The whole Make It or Buy It series I’ve been doing here has really been an exploration of when it’s better to make, or process, something yourself, and when it makes more sense to purchase it pre-made. My cabinets still contain plenty of staples like El Milagro corn tortillas, Kirkland almond butter (it just contains roasted almonds, and makes my life easier!), Muir Glen canned tomatoes, and, yes: Even tortilla chips from ALDI.
So here are my general rules of thumb as to what to look for in the processed foods I do still purchase:
- Look at the length of the ingredient list. Here, for instance, are the ingredients in “bacon cheeseburger” Hamburger Helper— which I’m not inclined to buy, but I might purchase pasta, cheese, and ground beef to make a beefy cheesy pasta dish of my own.
- Look for added sugars on the ingredient list. (You can find a list of 30 common names for added sugar here.) So I will buy, say, jarred salsa — but not the brands that randomly contain corn syrup.
- Look at how easy it is to make your own alternative. It’s super easy to make salad dressing, for instance (and I always have the ingredients on hand), so it’s also super easy to avoid added sugars and other unnecessary ingredients there. It’s more time consuming to bake bread (and, honestly, I’m terrible at it), so I’m instead looking for labels with limited ingredients and hoping that bread making is a skill I acquire with a little more perseverance.
- Look at my own triggers. While some people are able to eat sugary desserts in moderation, this year’s experiment has taught me that sugar-laden-treats are trigger foods for me that make me feel endlessly hungry (and terrible!) even in small amounts.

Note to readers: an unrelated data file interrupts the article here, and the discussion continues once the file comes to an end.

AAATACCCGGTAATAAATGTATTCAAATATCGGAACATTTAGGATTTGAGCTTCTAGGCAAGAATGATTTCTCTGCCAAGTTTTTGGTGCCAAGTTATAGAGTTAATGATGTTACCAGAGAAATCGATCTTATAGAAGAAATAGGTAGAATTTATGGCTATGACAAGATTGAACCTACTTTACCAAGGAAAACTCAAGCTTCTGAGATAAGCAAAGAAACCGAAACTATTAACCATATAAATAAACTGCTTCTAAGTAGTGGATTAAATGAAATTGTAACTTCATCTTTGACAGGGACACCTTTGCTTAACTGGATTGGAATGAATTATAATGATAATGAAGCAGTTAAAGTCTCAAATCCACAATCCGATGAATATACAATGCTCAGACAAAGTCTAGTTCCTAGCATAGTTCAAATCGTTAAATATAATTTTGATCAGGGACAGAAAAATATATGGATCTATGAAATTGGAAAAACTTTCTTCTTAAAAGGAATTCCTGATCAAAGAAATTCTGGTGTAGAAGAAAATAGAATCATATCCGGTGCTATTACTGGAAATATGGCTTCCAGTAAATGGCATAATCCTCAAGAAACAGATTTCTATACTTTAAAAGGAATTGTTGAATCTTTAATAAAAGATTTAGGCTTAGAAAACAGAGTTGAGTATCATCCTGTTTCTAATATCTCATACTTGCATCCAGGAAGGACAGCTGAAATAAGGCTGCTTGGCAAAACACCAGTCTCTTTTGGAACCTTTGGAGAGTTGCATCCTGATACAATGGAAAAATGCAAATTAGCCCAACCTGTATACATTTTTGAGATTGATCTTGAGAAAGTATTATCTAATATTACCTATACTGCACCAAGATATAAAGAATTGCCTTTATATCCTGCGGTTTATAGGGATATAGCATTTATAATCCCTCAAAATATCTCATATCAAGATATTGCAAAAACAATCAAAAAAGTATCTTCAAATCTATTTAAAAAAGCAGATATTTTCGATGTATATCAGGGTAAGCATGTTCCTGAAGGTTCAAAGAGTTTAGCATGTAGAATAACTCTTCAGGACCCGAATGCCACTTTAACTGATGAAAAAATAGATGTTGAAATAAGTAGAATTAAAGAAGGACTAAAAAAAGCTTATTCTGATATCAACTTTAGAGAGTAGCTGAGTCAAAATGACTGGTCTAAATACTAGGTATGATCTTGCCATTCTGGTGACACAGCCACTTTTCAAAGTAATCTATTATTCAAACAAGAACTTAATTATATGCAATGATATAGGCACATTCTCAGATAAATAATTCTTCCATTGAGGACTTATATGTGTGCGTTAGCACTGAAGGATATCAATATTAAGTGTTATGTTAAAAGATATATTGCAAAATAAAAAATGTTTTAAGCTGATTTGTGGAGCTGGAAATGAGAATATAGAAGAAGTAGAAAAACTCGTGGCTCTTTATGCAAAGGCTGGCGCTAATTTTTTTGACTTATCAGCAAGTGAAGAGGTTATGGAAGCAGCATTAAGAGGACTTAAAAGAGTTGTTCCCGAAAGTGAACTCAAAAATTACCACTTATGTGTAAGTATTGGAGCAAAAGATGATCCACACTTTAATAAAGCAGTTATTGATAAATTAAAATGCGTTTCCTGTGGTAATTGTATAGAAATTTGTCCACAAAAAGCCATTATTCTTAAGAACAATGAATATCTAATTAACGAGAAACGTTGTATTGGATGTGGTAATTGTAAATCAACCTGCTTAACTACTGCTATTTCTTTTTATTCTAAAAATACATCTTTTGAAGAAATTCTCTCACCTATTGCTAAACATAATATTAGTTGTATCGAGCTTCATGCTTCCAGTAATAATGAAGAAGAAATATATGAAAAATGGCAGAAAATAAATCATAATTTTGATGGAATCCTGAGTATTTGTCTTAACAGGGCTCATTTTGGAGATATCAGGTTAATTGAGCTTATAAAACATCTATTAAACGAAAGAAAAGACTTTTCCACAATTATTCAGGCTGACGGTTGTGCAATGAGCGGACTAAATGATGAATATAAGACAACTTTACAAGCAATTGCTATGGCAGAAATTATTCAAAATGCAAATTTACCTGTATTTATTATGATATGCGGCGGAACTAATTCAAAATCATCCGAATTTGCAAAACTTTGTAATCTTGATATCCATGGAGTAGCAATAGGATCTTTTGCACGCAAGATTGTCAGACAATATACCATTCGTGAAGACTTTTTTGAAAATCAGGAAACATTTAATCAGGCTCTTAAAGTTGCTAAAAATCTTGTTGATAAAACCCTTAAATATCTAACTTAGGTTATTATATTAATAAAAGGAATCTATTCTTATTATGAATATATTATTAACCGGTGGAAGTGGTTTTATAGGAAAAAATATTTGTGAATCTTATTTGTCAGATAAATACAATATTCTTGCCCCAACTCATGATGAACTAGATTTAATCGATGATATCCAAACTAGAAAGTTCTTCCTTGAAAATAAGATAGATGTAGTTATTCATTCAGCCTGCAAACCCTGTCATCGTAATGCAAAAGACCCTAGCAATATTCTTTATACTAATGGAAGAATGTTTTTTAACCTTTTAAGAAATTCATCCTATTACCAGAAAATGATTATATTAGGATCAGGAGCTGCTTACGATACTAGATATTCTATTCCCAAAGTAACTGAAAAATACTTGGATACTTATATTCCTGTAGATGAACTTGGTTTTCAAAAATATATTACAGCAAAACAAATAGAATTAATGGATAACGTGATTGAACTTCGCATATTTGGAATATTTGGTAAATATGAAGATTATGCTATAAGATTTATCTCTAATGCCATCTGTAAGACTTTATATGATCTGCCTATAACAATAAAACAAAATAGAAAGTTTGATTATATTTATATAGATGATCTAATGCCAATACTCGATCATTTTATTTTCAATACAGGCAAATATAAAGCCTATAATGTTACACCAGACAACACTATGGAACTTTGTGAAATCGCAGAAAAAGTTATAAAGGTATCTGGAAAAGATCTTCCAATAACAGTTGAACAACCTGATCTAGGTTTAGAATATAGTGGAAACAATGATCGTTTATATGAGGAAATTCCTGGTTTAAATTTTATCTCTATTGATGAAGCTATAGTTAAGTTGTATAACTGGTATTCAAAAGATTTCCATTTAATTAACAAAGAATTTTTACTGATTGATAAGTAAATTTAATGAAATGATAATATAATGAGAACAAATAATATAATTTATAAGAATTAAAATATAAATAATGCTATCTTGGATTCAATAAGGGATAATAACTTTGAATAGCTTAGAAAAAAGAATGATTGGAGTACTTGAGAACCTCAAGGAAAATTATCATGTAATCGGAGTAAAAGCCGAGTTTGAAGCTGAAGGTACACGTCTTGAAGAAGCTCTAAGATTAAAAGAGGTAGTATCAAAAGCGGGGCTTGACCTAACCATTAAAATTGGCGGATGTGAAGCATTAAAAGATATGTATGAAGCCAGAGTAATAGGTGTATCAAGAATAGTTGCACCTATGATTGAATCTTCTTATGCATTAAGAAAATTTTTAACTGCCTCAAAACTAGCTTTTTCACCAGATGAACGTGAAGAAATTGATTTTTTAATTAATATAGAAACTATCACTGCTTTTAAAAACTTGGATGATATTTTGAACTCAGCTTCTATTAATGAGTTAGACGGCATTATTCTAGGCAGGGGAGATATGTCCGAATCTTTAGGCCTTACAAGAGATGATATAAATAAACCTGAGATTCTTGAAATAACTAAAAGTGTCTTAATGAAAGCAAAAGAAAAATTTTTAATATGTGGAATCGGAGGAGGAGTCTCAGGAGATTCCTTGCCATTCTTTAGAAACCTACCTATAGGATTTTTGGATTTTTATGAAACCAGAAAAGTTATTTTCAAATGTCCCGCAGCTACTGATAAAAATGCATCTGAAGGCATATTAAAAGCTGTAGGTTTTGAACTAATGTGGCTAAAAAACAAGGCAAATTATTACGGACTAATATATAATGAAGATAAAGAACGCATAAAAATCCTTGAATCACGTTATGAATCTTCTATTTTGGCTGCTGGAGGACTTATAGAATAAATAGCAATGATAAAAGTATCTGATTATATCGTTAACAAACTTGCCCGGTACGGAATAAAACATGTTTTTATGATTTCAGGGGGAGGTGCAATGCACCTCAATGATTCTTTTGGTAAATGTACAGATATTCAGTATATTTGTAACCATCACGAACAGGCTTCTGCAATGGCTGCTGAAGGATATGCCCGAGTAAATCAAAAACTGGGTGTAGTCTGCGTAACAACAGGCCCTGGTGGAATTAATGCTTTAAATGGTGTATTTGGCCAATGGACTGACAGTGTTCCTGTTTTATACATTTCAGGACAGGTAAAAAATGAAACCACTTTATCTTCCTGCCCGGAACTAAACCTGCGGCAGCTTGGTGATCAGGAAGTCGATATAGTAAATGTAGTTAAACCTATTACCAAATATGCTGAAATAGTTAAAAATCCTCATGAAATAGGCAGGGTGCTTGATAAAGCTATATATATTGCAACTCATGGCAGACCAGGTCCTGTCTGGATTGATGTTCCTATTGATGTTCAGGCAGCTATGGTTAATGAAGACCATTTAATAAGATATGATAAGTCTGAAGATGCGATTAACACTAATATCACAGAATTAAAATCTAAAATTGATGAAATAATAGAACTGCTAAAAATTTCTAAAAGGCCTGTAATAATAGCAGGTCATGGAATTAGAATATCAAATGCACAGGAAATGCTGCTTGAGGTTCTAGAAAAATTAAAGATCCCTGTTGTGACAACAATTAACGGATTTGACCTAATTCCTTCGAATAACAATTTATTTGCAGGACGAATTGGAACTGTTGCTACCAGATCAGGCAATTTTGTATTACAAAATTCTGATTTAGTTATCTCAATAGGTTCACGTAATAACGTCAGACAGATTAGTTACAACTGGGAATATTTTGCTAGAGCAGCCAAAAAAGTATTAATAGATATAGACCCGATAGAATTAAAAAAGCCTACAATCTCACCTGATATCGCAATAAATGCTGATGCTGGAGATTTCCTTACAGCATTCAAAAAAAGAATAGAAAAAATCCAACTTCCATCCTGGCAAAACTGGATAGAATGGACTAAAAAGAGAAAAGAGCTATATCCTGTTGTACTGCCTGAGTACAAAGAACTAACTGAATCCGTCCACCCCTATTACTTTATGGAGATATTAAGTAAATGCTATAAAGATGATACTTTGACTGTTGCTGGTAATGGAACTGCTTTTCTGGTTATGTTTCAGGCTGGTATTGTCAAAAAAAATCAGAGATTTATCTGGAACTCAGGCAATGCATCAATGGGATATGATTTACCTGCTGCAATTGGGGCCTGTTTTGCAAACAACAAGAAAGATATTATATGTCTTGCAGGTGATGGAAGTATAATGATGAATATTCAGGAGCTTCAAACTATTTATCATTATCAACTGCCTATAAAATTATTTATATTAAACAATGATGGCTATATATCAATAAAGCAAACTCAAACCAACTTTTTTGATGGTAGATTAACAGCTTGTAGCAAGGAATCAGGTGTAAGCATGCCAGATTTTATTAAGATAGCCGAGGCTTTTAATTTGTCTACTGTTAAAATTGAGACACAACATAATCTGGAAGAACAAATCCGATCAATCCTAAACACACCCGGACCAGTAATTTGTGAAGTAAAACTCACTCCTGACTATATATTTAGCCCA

- Look at what else I’ve been eating in a given week. Given that we just enjoyed lox and bagels for Father’s Day, for instance, I probably don’t need to be picking up tortilla chips and bread at the store today.
And some things, I just don’t bother eating at all any more: For example, I haven’t had crackers, granola bars, or packaged cereal this year, and don’t really miss them.
Overall, though, I try to think about balance and where to draw my own lines. I do occasionally eat tortilla chips and salsa, but don’t ever eat Chex Mix. I do buy a lovely sourdough bakery bread at Pete’s Market, but enjoy it with avocado or homemade sunflower butter rather than Jif. I start dinner with a salad, veggie, or fruit to fill up on whole foods before progressing to the main course, but share a frozen Home Run Inn pizza with the kids about once a month. I often buy big jars of almond butter at Costco rather than making my own; I make chili with canned tomatoes and beans; I eat tacos on El Milagro corn tortillas… and I don’t worry overly much about any of that.
So, that’s me this week…
This year is all about slowly figuring out my own pitfalls, it seems like, and mine may or may not be the same as yours. How are you doing on your own healthier eating plan so far — and what have you found that helps you stay on track?
Earlier installments in this series
Read the whole Refined Sugar and Me series in chronological order (or catch up on any posts you might have missed!).